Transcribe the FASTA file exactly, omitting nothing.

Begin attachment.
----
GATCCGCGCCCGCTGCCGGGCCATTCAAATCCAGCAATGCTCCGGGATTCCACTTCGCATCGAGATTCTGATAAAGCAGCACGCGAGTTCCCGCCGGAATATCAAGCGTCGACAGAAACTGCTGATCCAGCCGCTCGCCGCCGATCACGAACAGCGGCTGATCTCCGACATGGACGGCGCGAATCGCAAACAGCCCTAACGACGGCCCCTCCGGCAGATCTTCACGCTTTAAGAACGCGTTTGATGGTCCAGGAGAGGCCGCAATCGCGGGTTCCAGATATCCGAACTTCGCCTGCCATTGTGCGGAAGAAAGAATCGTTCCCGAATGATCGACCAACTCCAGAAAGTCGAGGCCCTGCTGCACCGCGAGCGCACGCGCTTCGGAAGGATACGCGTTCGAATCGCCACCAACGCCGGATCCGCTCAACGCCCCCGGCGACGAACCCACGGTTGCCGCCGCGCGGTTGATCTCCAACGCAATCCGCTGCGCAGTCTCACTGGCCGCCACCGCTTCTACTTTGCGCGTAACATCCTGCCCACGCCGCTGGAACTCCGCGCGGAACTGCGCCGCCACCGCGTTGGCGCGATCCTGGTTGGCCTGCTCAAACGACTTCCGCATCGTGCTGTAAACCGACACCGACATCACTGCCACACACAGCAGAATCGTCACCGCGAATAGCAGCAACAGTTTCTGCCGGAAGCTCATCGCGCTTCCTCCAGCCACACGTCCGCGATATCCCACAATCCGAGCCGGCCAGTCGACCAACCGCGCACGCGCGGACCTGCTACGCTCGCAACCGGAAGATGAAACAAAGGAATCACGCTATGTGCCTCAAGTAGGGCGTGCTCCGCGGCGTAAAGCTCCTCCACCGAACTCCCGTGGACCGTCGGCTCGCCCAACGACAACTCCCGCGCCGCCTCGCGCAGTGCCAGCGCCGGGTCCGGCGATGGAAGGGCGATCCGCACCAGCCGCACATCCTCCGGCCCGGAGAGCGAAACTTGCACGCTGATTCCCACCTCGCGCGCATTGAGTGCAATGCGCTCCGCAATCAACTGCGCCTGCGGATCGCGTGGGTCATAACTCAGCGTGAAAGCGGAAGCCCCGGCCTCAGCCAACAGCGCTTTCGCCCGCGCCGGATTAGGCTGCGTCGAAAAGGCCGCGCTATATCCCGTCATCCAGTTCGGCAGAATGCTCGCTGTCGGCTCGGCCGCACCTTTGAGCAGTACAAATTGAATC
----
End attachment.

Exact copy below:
GATCCGCGCCCGCTGCCGGGCCATTCAAATCCAGCAATGCTCCGGGATTCCACTTCGCATCGAGATTCTGATAAAGCAGCACGCGAGTTCCCGCCGGAATATCAAGCGTCGACAGAAACTGCTGATCCAGCCGCTCGCCGCCGATCACGAACAGCGGCTGATCTCCGACATGGACGGCGCGAATCGCAAACAGCCCTAACGACGGCCCCTCCGGCAGATCTTCACGCTTTAAGAACGCGTTTGATGGTCCAGGAGAGGCCGCAATCGCGGGTTCCAGATATCCGAACTTCGCCTGCCATTGTGCGGAAGAAAGAATCGTTCCCGAATGATCGACCAACTCCAGAAAGTCGAGGCCCTGCTGCACCGCGAGCGCACGCGCTTCGGAAGGATACGCGTTCGAATCGCCACCAACGCCGGATCCGCTCAACGCCCCCGGCGACGAACCCACGGTTGCCGCCGCGCGGTTGATCTCCAACGCAATCCGCTGCGCAGTCTCACTGGCCGCCACCGCTTCTACTTTGCGCGTAACATCCTGCCCACGCCGCTGGAACTCCGCGCGGAACTGCGCCGCCACCGCGTTGGCGCGATCCTGGTTGGCCTGCTCAAACGACTTCCGCATCGTGCTGTAAACCGACACCGACATCACTGCCACACACAGCAGAATCGTCACCGCGAATAGCAGCAACAGTTTCTGCCGGAAGCTCATCGCGCTTCCTCCAGCCACACGTCCGCGATATCCCACAATCCGAGCCGGCCAGTCGACCAACCGCGCACGCGCGGACCTGCTACGCTCGCAACCGGAAGATGAAACAAAGGAATCACGCTATGTGCCTCAAGTAGGGCGTGCTCCGCGGCGTAAAGCTCCTCCACCGAACTCCCGTGGACCGTCGGCTCGCCCAACGACAACTCCCGCGCCGCCTCGCGCAGTGCCAGCGCCGGGTCCGGCGATGGAAGGGCGATCCGCACCAGCCGCACATCCTCCGGCCCGGAGAGCGAAACTTGCACGCTGATTCCCACCTCGCGCGCATTGAGTGCAATGCGCTCCGCAATCAACTGCGCCTGCGGATCGCGTGGGTCATAACTCAGCGTGAAAGCGGAAGCCCCGGCCTCAGCCAACAGCGCTTTCGCCCGCGCCGGATTAGGCTGCGTCGAAAAGGCCGCGCTATATCCCGTCATCCAGTTCGGCAGAATGCTCGCTGTCGGCTCGGCCGCACCTTTGAGCAGTACAAATTGAATC